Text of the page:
Sally and I live in Pelham, Vermont, at the very edge of town, where the sidewalk ends and the woods begin. We have two cats, named Virginia Woolf and Samuel Johnson, though we mostly call them Ginger and Sam. Ginger is almost as old as I am, but Sam is just a kitten. He is a replacement for Charles Dickens, who vanished last year under mysterious circumstances. We suspect Mr. Binns, an unfriendly neighbor who has scrubby little chickens and a shotgun.

My father does not live with us anymore. He lives in Los Angeles, California, with his new wife, who is a tennis instructor named Kim.

THINGS I DO NOT LIKE ABOUT KIM
1. She wears a Wonderbra.
2. She has long blond hair that she's always flinging around to make sure that everybody notices that she has long blond hair.
3. She is boring to talk to.
4. She giggles through her nose.

Kim looks exactly like a Barbie doll. Andrea, when I'm not supposed to be listening, refers to Kim and my father as Barbie and Ken and asks how life is going at Barbie's Malibu Beach House. Actually my father and Kim do not have a beach house. They live in a development about five minutes from the beach. I saw a picture of it. All the houses are painted pink and pale blue and lime green and look like brand new candy boxes.

Our house is old and white and peely, and part of the back porch is falling down. My mother has a boyfriend named Jonah. She doesn't call him her boyfriend. She says he's just a good friend. But I can see the handwriting on the wall. He's here practically all the time, with his little boy, whose name is George. I think that's a stodgy name for a little kid. If I had a little boy, I'd name him
Vladimir. George has shaggy brown hair, and he's always dragging this ratty stuffed bear around.

THINGS I DO NOT LIKE ABOUT JONAH
1. He always sits in the cats' chair.
2. He is not nearly as good-looking as my father. He is going bald on top, and he has a potbelly.
3. He drives a horrible old blue van with bumper stickers all over it that say things like SAVE THE WHALES and VISUALIZE WHIRLED PEAS.
4. He sings stupid songs.
5. He has a beard.

Later

It is New Year's Day night. I am the only one awake. Sally and the cats are asleep. George and Jonah have gone home. George and Jonah were here for dinner, which was pot roast and potato pancakes. Most people have ham at New Year's, but we don't because I won't eat pigs because of Piglet. Piglet is my favorite Pooh character. Jonah eats pigs, but not around me. Jonah brought a bottle of champagne for him and Sally and a bottle of sparkling cider for me and George. Then he proposed toasts.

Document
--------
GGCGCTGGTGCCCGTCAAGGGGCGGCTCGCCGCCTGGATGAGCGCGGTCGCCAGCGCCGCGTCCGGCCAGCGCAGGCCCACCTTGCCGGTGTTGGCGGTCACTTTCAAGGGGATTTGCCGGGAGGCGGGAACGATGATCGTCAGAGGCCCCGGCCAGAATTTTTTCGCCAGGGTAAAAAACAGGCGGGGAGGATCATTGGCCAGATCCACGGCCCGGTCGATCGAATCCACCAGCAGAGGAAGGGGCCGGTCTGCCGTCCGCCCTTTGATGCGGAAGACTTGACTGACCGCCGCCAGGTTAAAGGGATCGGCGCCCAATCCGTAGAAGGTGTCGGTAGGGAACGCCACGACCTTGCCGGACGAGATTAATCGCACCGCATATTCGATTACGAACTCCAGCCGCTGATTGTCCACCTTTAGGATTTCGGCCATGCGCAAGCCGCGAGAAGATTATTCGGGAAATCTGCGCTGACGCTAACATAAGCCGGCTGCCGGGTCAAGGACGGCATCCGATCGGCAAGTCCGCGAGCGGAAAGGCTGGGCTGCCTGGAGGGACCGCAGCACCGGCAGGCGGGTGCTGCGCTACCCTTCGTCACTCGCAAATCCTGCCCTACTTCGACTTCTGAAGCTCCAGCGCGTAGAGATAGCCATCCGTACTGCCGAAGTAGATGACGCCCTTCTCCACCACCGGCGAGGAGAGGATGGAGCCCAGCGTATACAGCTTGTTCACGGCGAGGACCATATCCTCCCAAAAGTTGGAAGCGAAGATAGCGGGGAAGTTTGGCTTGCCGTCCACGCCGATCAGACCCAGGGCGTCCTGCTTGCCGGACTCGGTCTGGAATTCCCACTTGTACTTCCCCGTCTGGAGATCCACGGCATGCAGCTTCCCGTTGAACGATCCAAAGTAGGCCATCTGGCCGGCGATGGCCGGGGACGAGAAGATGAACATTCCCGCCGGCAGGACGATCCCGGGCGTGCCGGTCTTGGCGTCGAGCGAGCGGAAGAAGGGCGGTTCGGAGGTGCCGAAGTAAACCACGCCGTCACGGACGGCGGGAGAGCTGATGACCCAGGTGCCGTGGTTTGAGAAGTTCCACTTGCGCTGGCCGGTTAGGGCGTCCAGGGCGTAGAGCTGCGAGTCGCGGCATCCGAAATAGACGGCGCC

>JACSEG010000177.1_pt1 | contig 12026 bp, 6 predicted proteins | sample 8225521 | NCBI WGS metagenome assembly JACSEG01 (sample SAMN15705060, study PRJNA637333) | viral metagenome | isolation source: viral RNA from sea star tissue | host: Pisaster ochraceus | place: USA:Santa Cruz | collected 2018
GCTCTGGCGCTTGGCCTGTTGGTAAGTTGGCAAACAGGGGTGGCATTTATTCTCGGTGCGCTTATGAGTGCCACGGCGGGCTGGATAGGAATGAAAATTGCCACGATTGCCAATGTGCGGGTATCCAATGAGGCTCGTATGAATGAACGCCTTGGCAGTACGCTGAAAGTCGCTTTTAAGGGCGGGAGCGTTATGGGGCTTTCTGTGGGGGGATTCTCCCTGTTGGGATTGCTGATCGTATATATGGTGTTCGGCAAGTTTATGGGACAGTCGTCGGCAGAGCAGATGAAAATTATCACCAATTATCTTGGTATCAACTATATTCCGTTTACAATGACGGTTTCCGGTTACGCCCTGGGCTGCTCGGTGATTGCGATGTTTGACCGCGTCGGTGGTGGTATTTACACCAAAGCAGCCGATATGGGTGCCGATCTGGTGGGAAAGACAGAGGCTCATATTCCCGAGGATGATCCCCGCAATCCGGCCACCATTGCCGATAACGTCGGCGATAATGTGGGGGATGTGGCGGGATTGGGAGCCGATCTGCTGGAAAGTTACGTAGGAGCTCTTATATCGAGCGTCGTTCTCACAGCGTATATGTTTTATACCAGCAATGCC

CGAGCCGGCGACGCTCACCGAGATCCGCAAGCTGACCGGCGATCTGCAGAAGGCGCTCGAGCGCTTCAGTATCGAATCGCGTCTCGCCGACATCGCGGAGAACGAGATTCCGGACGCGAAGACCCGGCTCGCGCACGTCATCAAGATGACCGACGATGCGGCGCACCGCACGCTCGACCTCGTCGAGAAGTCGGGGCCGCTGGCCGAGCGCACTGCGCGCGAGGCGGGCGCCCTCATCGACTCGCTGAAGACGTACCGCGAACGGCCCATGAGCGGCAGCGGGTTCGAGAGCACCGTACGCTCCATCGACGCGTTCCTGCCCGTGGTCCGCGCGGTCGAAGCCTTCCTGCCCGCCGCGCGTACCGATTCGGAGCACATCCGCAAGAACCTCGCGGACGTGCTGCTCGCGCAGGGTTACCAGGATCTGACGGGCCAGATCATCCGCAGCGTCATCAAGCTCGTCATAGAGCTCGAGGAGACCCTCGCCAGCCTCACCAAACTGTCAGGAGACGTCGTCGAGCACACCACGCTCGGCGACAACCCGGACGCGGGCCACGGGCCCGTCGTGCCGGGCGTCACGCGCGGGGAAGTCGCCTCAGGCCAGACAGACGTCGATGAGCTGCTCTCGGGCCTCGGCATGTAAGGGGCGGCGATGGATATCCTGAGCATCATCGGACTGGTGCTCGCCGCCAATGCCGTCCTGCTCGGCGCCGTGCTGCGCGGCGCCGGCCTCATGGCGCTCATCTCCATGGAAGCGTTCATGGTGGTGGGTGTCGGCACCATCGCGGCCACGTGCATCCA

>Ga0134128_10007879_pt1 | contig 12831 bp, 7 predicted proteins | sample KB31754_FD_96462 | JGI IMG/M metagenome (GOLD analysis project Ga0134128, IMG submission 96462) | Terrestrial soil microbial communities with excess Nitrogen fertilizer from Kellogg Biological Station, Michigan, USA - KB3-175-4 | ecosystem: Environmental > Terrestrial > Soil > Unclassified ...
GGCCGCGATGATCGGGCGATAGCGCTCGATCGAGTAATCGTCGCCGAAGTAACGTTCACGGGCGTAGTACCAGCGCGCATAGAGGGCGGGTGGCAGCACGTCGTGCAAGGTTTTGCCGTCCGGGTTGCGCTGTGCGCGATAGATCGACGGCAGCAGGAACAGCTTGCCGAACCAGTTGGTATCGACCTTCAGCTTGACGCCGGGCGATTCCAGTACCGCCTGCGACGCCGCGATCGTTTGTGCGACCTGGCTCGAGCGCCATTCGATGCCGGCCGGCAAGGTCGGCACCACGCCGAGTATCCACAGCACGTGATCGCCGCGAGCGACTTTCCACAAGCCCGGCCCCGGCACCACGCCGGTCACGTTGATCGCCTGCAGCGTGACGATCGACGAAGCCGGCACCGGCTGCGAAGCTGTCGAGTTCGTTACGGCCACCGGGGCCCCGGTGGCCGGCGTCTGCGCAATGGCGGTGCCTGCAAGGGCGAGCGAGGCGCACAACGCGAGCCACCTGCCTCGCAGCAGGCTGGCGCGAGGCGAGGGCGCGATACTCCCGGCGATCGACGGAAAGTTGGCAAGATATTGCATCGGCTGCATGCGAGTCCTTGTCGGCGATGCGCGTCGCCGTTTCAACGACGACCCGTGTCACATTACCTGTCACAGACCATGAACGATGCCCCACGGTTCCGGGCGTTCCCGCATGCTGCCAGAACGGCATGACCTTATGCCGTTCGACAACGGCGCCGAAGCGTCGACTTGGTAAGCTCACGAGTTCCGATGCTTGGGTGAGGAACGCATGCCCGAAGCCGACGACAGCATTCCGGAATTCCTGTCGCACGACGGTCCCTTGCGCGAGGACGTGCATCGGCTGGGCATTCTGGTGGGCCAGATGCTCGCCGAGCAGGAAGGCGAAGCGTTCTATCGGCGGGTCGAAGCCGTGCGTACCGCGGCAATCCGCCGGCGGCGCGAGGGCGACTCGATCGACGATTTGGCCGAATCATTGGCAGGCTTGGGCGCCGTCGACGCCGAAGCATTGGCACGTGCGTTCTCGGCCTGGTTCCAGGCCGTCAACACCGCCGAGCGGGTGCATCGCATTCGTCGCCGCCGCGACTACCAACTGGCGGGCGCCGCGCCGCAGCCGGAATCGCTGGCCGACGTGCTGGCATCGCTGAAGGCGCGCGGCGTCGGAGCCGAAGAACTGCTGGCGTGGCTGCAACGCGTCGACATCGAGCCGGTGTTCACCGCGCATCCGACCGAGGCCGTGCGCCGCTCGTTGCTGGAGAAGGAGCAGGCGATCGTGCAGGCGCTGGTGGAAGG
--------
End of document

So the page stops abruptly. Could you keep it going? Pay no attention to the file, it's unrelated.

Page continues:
THINGS WE TOASTED
1. Good friends.
2. The future.
3. The Revolution.
4. Bears.

"What Revolution?" I said, and Jonah said that the Revolution is when the good people take over the world and everybody uses solar power and eats organic vegetables.

After dinner we went for a walk in the snow. The snow was coming down in fat fluffy flakes like the snow in a snow globe. If you looked straight up into the snow, you could imagine that everything was upside down and you were falling into the sky.

George went running ahead with his bear and his stupid floppy boots, trying to catch snowflakes on his tongue, and Jonah took Sally's hand and tucked it through his arm. Sally can say he's just a friend all she wants, but I know better.

Then they started talking about their New Year's resolutions. Sally's is the same every year: "Simplify, simplify." That's a quote from Henry David Thoreau. Sally thinks that life is too cluttered and needs to be pared down. I can think of things to pare down too, but mine are not the same as Sally's.

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Product Details

  • ISBN-13: 9780763662196
  • Publisher: Candlewick Press
  • Publication date: 10/9/2012
  • Sold by: Barnes & Noble
  • Format: eBook
  • File size: 975 KB

Meet the Author

Rebecca Rupp is the author of more than a dozen books, among them THE DRAGON OF LONELY ISLAND, THE RETURN OF THE DRAGON, THE WATERSTONE, and JOURNEY TO THE BLUE MOON. She and her family live in Shaftsbury, Vermont.
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Read an Excerpt

SARAH SIMPSON'S RULES FOR LIVING
1. Don't lie.
2. Don't trust anybody but cats.
3. Don't expect happy endings.
4. Drink skim milk.
5. Avoid blondes.

JANUARY 1
It is New Year's Day, and I have decided to keep a journal. Sally, my mother, says this is a good idea because I got a journal for Christmas from my aunt Kate and if I don't write in it, what else am I going to do with it?